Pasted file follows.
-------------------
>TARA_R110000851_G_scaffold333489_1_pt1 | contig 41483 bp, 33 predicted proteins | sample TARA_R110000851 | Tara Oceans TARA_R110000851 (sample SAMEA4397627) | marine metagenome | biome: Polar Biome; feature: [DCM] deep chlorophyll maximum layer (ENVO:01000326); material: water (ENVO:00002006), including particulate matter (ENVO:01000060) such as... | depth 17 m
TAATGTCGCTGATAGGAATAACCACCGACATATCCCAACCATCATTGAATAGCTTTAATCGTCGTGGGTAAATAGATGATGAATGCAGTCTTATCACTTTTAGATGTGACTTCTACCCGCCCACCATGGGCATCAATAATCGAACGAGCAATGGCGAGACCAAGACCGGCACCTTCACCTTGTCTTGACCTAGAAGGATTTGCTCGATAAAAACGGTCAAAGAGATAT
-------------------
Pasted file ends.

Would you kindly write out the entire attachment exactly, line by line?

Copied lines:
>TARA_R110000851_G_scaffold333489_1_pt1 | contig 41483 bp, 33 predicted proteins | sample TARA_R110000851 | Tara Oceans TARA_R110000851 (sample SAMEA4397627) | marine metagenome | biome: Polar Biome; feature: [DCM] deep chlorophyll maximum layer (ENVO:01000326); material: water (ENVO:00002006), including particulate matter (ENVO:01000060) such as... | depth 17 m
TAATGTCGCTGATAGGAATAACCACCGACATATCCCAACCATCATTGAATAGCTTTAATCGTCGTGGGTAAATAGATGATGAATGCAGTCTTATCACTTTTAGATGTGACTTCTACCCGCCCACCATGGGCATCAATAATCGAACGAGCAATGGCGAGACCAAGACCGGCACCTTCACCTTGTCTTGACCTAGAAGGATTTGCTCGATAAAAACGGTCAAAGAGATAT